Social wellness doesn’t mean having the most friends or spending all your time being social. It means having strong social connections to help support you. Having this support network often allows for success in other areas of your life because you have people supporting and encouraging you as you set out to achieve your goals.
1. Plan time with your friends and family.
Sometimes our busy schedules get in the way of taking a breather and recharging. Spending time with your loved ones is worth putting off the to-do list for a few hours as you rebuild your social wellness. Face-to-face interactions can not only benefit your happiness, it has also been shown to benefit your physical health as well. If you have a hard time dropping things to meet, schedule a regular activity or no-distractions meal with your favorite people on a regular basis.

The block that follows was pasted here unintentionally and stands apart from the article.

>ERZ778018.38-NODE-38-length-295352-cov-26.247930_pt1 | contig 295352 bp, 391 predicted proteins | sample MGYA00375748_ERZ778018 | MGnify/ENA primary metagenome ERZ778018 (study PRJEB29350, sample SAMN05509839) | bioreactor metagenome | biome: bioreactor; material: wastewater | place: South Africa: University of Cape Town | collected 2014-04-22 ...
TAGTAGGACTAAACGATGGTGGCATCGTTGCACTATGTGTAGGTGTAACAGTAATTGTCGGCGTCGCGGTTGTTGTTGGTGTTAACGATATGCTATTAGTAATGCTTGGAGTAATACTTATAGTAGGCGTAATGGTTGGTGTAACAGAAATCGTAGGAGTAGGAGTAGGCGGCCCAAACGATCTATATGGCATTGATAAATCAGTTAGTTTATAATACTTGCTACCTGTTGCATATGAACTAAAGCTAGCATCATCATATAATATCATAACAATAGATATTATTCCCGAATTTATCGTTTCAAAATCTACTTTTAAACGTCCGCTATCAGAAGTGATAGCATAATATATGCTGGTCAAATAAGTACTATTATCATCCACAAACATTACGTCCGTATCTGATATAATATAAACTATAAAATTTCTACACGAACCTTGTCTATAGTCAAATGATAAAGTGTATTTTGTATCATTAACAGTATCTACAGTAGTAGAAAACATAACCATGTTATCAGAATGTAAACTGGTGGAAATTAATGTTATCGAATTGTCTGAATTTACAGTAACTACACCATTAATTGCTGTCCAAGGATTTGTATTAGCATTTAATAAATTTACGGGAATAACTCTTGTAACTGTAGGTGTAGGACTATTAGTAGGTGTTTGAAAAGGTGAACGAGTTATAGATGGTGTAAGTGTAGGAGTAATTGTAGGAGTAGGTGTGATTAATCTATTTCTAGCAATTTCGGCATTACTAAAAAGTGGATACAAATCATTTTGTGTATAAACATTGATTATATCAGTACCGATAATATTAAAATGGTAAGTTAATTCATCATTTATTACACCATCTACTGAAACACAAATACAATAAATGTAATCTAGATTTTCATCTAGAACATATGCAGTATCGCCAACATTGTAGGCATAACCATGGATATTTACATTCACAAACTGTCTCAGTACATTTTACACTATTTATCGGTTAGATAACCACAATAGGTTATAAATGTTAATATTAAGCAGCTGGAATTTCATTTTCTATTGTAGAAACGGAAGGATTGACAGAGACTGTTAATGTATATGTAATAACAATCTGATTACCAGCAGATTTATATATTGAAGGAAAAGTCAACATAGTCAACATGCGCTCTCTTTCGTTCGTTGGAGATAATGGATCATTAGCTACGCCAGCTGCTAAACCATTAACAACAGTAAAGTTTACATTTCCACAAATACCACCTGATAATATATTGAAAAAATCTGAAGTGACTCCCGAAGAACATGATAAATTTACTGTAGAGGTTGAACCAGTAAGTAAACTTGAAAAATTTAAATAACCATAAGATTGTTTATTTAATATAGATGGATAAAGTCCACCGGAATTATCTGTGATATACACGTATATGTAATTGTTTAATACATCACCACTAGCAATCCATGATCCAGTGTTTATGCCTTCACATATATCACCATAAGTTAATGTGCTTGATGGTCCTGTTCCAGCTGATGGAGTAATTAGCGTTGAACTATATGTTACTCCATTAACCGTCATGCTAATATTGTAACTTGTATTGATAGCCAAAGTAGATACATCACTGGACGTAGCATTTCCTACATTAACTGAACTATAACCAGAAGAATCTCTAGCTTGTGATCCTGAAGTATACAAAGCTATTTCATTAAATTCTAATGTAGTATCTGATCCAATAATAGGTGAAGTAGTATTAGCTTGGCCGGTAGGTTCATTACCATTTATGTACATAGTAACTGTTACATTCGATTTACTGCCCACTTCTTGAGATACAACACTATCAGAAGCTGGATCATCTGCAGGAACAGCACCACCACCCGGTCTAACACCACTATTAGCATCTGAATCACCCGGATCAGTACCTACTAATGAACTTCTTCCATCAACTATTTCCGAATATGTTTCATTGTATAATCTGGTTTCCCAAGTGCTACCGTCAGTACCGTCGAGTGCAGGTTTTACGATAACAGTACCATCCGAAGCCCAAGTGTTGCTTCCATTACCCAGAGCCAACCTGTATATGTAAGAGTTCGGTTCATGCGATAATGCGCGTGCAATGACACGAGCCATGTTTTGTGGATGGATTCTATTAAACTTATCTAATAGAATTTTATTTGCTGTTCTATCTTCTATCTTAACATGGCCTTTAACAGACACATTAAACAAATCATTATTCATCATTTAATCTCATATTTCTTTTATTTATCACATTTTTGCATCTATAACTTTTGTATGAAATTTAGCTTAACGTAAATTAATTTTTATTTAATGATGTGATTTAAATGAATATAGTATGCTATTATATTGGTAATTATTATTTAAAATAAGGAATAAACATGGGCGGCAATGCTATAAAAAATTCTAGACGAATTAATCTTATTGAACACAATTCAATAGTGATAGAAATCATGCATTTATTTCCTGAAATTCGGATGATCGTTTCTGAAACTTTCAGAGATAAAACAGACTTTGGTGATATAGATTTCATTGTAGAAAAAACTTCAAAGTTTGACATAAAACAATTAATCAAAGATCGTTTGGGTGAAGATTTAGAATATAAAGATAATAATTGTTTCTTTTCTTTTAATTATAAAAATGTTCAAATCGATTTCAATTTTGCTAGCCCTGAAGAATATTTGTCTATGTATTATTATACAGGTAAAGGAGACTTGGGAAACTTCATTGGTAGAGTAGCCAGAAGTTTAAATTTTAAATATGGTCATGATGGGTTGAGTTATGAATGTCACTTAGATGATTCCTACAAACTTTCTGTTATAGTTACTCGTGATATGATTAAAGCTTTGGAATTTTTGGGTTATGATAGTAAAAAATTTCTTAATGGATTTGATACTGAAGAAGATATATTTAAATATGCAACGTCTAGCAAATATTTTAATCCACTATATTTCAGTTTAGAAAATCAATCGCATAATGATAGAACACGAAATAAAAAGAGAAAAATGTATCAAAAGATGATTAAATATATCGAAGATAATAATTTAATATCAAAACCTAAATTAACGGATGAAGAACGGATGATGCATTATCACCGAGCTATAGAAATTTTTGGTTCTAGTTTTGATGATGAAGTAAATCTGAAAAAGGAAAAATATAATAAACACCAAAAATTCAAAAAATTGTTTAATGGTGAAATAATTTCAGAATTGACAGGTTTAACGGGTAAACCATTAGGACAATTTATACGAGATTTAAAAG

2. Focus on positive relationships that you find rewarding.
Having the most friends will not benefit your social wellness if half of them leave you stressed out or exhausted from interacting with them. Find the people who you most enjoy spending time with and build on those positive relationships to make them stronger.
3. Incorporate your social relationships Into other elements of your wellness.
Whether you’re meeting a friend for a job on Saturday mornings, having weekly accountability meetings, or having meaningful conversations about your stresses, having a social network that you can depend on and turn to can benefit all areas of wellness.
4. If you need some time alone, take it.
Social wellness does not require you to always be social. It is measured by the quality of your relationships and how you build social and communication skills. Sometimes you need some time alone to focus on strengthening your emotional wellness, and that’s okay too. Taking time to recharge on your own is not a failure of social wellness, but a component that makes spending time with friends and family even better.